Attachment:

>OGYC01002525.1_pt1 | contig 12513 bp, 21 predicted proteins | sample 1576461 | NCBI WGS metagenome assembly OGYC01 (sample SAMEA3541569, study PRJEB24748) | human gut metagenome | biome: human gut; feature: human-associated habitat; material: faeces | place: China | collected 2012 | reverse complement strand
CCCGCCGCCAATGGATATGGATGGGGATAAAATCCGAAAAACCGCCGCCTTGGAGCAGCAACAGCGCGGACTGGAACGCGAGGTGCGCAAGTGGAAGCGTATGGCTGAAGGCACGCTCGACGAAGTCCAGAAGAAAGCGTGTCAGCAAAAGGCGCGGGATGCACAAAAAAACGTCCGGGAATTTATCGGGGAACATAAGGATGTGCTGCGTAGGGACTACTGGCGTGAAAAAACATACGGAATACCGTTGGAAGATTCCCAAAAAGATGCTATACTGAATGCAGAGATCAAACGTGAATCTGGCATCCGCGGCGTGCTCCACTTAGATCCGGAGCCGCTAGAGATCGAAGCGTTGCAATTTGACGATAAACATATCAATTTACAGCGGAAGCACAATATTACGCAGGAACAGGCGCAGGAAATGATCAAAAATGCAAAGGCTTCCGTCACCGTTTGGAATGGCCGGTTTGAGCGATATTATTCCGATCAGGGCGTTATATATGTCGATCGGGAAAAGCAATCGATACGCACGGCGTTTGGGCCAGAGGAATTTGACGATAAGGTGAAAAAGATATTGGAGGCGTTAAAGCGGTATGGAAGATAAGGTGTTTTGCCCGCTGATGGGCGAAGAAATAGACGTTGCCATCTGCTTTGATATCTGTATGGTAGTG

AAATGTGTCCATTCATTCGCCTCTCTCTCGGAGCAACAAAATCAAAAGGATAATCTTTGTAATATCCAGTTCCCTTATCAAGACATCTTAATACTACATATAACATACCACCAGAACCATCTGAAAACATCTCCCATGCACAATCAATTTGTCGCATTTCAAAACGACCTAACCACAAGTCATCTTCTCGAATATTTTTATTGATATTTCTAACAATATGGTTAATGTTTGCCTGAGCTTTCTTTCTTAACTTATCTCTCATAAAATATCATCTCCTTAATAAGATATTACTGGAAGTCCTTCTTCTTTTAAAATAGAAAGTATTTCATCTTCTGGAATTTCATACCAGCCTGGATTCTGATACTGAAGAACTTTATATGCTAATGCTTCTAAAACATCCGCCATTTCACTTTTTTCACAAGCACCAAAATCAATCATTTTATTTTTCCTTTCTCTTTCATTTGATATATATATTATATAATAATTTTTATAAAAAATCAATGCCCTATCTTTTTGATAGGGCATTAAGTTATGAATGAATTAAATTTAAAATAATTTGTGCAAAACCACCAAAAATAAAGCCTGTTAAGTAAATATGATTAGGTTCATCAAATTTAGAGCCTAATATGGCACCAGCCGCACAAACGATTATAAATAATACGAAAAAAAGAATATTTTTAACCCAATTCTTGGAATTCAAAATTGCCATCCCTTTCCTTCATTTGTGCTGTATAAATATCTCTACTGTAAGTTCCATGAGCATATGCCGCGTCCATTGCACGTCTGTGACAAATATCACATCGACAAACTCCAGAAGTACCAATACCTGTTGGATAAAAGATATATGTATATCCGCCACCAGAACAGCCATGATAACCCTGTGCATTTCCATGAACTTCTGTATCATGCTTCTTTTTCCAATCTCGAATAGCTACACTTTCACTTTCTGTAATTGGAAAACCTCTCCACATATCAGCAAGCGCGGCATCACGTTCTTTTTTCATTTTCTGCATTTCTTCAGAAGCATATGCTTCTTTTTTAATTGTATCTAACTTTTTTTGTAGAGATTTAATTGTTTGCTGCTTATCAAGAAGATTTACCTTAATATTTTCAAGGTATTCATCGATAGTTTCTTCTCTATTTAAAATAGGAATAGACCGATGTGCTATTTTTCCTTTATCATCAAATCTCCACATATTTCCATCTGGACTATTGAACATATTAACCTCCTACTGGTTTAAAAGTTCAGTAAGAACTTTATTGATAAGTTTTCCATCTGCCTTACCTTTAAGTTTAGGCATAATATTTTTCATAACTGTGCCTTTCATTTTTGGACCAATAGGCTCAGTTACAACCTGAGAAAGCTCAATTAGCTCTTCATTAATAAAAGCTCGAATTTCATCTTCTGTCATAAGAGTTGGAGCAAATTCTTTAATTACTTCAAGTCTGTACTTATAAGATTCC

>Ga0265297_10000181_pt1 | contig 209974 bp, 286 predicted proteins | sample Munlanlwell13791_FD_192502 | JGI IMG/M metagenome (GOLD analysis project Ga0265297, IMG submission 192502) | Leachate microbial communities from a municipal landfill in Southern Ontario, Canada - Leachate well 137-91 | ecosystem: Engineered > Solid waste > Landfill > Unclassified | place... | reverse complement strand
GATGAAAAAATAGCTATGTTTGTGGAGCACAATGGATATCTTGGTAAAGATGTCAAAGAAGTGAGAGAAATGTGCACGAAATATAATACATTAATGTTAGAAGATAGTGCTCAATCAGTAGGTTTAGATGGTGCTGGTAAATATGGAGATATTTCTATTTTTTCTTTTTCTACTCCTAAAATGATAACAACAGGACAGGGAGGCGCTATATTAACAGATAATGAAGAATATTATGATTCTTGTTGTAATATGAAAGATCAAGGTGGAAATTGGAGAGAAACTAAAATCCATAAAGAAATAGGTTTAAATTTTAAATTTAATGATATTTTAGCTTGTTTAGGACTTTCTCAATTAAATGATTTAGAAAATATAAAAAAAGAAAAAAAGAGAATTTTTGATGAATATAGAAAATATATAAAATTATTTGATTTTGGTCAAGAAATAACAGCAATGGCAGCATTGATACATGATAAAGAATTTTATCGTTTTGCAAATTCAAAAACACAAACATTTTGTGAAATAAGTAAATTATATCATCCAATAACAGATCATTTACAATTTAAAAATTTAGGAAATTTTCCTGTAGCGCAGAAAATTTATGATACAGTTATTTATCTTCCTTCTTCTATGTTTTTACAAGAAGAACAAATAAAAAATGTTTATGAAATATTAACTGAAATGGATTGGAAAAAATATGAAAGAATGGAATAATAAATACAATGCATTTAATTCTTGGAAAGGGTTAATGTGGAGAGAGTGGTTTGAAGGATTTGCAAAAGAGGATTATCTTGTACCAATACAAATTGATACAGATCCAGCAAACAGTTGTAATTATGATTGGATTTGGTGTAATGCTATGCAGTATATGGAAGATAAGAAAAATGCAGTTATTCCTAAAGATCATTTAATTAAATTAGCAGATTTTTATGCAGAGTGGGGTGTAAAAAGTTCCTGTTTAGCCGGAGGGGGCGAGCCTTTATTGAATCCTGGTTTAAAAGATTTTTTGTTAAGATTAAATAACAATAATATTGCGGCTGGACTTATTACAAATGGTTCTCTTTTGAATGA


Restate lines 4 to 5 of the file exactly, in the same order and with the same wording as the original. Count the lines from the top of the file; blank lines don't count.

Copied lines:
>Ga0265297_10000181_pt1 | contig 209974 bp, 286 predicted proteins | sample Munlanlwell13791_FD_192502 | JGI IMG/M metagenome (GOLD analysis project Ga0265297, IMG submission 192502) | Leachate microbial communities from a municipal landfill in Southern Ontario, Canada - Leachate well 137-91 | ecosystem: Engineered > Solid waste > Landfill > Unclassified | place... | reverse complement strand
GATGAAAAAATAGCTATGTTTGTGGAGCACAATGGATATCTTGGTAAAGATGTCAAAGAAGTGAGAGAAATGTGCACGAAATATAATACATTAATGTTAGAAGATAGTGCTCAATCAGTAGGTTTAGATGGTGCTGGTAAATATGGAGATATTTCTATTTTTTCTTTTTCTACTCCTAAAATGATAACAACAGGACAGGGAGGCGCTATATTAACAGATAATGAAGAATATTATGATTCTTGTTGTAATATGAAAGATCAAGGTGGAAATTGGAGAGAAACTAAAATCCATAAAGAAATAGGTTTAAATTTTAAATTTAATGATATTTTAGCTTGTTTAGGACTTTCTCAATTAAATGATTTAGAAAATATAAAAAAAGAAAAAAAGAGAATTTTTGATGAATATAGAAAATATATAAAATTATTTGATTTTGGTCAAGAAATAACAGCAATGGCAGCATTGATACATGATAAAGAATTTTATCGTTTTGCAAATTCAAAAACACAAACATTTTGTGAAATAAGTAAATTATATCATCCAATAACAGATCATTTACAATTTAAAAATTTAGGAAATTTTCCTGTAGCGCAGAAAATTTATGATACAGTTATTTATCTTCCTTCTTCTATGTTTTTACAAGAAGAACAAATAAAAAATGTTTATGAAATATTAACTGAAATGGATTGGAAAAAATATGAAAGAATGGAATAATAAATACAATGCATTTAATTCTTGGAAAGGGTTAATGTGGAGAGAGTGGTTTGAAGGATTTGCAAAAGAGGATTATCTTGTACCAATACAAATTGATACAGATCCAGCAAACAGTTGTAATTATGATTGGATTTGGTGTAATGCTATGCAGTATATGGAAGATAAGAAAAATGCAGTTATTCCTAAAGATCATTTAATTAAATTAGCAGATTTTTATGCAGAGTGGGGTGTAAAAAGTTCCTGTTTAGCCGGAGGGGGCGAGCCTTTATTGAATCCTGGTTTAAAAGATTTTTTGTTAAGATTAAATAACAATAATATTGCGGCTGGACTTATTACAAATGGTTCTCTTTTGAATGA